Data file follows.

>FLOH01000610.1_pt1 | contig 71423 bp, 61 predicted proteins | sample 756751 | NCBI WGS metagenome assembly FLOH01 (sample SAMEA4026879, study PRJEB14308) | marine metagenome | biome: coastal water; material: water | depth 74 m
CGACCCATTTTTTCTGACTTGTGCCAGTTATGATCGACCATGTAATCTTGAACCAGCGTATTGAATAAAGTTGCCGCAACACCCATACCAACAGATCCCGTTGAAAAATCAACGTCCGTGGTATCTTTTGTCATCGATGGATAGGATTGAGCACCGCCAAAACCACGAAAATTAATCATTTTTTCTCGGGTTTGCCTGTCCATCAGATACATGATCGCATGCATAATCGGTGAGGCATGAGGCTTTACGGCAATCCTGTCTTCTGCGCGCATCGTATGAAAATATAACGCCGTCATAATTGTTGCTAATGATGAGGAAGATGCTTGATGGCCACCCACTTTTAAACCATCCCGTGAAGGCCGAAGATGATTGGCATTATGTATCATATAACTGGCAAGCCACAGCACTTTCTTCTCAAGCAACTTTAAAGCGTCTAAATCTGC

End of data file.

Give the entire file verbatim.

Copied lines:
>FLOH01000610.1_pt1 | contig 71423 bp, 61 predicted proteins | sample 756751 | NCBI WGS metagenome assembly FLOH01 (sample SAMEA4026879, study PRJEB14308) | marine metagenome | biome: coastal water; material: water | depth 74 m
CGACCCATTTTTTCTGACTTGTGCCAGTTATGATCGACCATGTAATCTTGAACCAGCGTATTGAATAAAGTTGCCGCAACACCCATACCAACAGATCCCGTTGAAAAATCAACGTCCGTGGTATCTTTTGTCATCGATGGATAGGATTGAGCACCGCCAAAACCACGAAAATTAATCATTTTTTCTCGGGTTTGCCTGTCCATCAGATACATGATCGCATGCATAATCGGTGAGGCATGAGGCTTTACGGCAATCCTGTCTTCTGCGCGCATCGTATGAAAATATAACGCCGTCATAATTGTTGCTAATGATGAGGAAGATGCTTGATGGCCACCCACTTTTAAACCATCCCGTGAAGGCCGAAGATGATTGGCATTATGTATCATATAACTGGCAAGCCACAGCACTTTCTTCTCAAGCAACTTTAAAGCGTCTAAATCTGC